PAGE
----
Amyloid plaques consist of deposits of aluminum silicate and amyloid peptides in nervous tissue. The sticky plaque builds up around nerve cells in the brain and disrupts normal brain activity. Amyloid plaques are associated with several diseases, including Creutzfeldt-Jakob disease, but are most commonly associated with Alzheimer's disease. Along with neurofibrillary tangles, amyloid plaques are considered to be a major contributor to the symptoms of Alzheimer's disease.
This type of plague is one of the two brain abnormalities most commonly associated with Alzheimer's disease. The presence of amyloid plaques and neurofibrillary tangles typically is required to confirm an Alzheimer's diagnosis. In fact, the presence of amyloid plaques often precede the behavioral symptoms Alzheimer's patients experience.
Amyloid plaques are located on the outside of neurons, while neurofibrillary tangles are located on the inside of them. Both actually can be found in the brains of people who don't have Alzheimer's, however. It's not their presence that is the issue, rather it is the sheer number of them that creates problems.
Amyloid is a protein. It's normally found throughout the body. In people with Alzheimer's disease, the amyloid protein improperly divides. It creates a form that is referred to as beta amyloid. This beta amyloid is toxic to the neurons that are in the brain.
Beta amyloids have also been known to form tiny holes in neuron membranes. This causes an influx of calcium to enter. Too much calcium kills neurons. Due to these degenerating neurons, plaque begins to form. The body cannot properly break down the plaque, so it begins to build up in the brain.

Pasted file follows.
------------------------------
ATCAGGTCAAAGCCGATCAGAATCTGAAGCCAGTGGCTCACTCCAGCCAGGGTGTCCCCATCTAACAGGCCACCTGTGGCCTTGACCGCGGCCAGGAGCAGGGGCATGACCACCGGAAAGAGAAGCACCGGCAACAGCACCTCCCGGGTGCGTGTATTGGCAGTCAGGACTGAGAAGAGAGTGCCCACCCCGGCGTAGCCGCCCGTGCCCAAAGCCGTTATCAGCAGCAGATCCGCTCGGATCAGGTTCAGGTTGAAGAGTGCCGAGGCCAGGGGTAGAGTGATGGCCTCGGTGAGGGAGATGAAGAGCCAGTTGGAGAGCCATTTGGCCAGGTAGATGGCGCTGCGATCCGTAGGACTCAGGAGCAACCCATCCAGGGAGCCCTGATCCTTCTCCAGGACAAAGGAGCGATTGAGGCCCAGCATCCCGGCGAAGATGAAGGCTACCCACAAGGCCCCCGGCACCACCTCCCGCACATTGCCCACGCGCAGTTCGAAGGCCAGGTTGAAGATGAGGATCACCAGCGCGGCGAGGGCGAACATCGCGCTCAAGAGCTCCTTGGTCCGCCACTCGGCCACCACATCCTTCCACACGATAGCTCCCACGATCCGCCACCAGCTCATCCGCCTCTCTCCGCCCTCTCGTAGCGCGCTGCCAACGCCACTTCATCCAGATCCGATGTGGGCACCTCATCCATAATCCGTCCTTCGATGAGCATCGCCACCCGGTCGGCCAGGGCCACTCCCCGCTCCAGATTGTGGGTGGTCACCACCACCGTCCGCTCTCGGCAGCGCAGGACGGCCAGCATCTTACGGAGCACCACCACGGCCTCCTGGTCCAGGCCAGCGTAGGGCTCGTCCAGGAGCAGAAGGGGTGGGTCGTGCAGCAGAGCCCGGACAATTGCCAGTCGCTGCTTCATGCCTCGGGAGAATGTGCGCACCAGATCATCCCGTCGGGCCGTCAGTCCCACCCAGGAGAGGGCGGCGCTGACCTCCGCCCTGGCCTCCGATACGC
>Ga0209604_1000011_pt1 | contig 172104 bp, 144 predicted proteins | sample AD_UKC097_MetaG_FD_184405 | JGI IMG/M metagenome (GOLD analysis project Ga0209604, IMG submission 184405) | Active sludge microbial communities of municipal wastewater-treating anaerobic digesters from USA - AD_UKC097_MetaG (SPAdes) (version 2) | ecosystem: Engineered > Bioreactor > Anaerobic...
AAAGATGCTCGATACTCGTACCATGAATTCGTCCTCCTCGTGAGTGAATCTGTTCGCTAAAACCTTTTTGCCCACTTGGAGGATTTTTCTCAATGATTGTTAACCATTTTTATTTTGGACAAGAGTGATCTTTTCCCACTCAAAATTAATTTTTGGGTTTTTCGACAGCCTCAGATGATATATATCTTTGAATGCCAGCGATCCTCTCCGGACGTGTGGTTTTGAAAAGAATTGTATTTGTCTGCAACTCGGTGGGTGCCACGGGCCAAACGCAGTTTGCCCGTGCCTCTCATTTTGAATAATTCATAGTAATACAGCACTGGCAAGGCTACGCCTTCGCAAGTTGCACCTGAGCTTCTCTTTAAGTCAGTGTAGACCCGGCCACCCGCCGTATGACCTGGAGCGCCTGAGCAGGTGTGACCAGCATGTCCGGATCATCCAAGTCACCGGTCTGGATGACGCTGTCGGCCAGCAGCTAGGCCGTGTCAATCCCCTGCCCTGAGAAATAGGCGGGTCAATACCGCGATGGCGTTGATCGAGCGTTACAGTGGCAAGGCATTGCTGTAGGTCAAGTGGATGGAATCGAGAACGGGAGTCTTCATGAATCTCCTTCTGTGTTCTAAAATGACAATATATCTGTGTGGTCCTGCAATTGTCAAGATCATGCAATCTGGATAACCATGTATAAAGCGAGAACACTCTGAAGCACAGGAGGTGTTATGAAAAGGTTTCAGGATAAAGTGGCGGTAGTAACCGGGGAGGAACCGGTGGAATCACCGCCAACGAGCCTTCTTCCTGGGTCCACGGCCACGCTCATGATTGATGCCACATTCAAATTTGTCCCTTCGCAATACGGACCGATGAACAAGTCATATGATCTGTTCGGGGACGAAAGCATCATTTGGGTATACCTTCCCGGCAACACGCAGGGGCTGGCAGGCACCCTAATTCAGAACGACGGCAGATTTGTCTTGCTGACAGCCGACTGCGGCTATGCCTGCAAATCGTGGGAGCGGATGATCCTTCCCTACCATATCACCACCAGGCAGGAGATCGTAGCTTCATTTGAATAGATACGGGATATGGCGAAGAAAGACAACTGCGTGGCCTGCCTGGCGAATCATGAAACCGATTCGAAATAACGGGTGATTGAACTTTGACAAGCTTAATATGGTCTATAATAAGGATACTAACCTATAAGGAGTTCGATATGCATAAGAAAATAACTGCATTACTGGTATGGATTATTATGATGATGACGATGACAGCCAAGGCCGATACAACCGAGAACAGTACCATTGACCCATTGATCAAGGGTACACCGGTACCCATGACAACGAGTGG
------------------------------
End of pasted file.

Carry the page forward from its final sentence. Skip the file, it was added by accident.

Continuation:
The gene ApoE4, often referred to as the "Alzheimer's gene," is a genetic abnormality that has been solidly linked to the risk of developing Alzheimer's disease. Scientists now think that it may be involved in the formation of amyloid plaques. It's thought that the ApoE4 gene produces protein that latches onto the beta amyloid. This then makes it even harder for the body to dissolve it, allowing more plaque to accumulate around the brain.
Molecules called free radicals play a role in the damage that leads to Alzheimer's as well. Some studies have suggested that the damage caused by oxidation and inflammation not only comes from the build-up of amyloid plaques, but may actually be preceded by damage caused by free radicals. Though scientists know that the amyloid beta proteins that make up the plaque are capable of producing free radicals and causing other healthy cells to do so, some studies are now suggesting that free radicals may be causing damage even before the plaque starts building up.